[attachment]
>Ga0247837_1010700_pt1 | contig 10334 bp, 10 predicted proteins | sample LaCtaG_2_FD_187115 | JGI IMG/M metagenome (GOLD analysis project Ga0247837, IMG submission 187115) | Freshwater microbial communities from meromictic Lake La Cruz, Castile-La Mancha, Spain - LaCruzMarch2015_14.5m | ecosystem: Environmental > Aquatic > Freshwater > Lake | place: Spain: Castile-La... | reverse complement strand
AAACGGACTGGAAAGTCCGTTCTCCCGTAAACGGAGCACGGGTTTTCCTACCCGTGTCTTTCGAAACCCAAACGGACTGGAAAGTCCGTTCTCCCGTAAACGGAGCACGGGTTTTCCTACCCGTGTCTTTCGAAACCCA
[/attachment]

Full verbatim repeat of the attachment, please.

>Ga0247837_1010700_pt1 | contig 10334 bp, 10 predicted proteins | sample LaCtaG_2_FD_187115 | JGI IMG/M metagenome (GOLD analysis project Ga0247837, IMG submission 187115) | Freshwater microbial communities from meromictic Lake La Cruz, Castile-La Mancha, Spain - LaCruzMarch2015_14.5m | ecosystem: Environmental > Aquatic > Freshwater > Lake | place: Spain: Castile-La... | reverse complement strand
AAACGGACTGGAAAGTCCGTTCTCCCGTAAACGGAGCACGGGTTTTCCTACCCGTGTCTTTCGAAACCCAAACGGACTGGAAAGTCCGTTCTCCCGTAAACGGAGCACGGGTTTTCCTACCCGTGTCTTTCGAAACCCA